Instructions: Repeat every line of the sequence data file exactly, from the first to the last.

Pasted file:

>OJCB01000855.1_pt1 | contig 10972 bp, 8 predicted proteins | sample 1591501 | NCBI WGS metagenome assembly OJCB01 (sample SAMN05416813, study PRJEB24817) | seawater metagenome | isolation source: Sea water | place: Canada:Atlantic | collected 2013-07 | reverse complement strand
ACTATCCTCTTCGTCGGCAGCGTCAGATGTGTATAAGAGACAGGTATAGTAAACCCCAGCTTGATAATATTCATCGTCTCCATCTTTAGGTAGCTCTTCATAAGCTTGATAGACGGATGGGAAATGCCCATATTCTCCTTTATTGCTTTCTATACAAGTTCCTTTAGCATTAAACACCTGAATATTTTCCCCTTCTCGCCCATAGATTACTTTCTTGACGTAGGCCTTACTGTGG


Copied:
>OJCB01000855.1_pt1 | contig 10972 bp, 8 predicted proteins | sample 1591501 | NCBI WGS metagenome assembly OJCB01 (sample SAMN05416813, study PRJEB24817) | seawater metagenome | isolation source: Sea water | place: Canada:Atlantic | collected 2013-07 | reverse complement strand
ACTATCCTCTTCGTCGGCAGCGTCAGATGTGTATAAGAGACAGGTATAGTAAACCCCAGCTTGATAATATTCATCGTCTCCATCTTTAGGTAGCTCTTCATAAGCTTGATAGACGGATGGGAAATGCCCATATTCTCCTTTATTGCTTTCTATACAAGTTCCTTTAGCATTAAACACCTGAATATTTTCCCCTTCTCGCCCATAGATTACTTTCTTGACGTAGGCCTTACTGTGG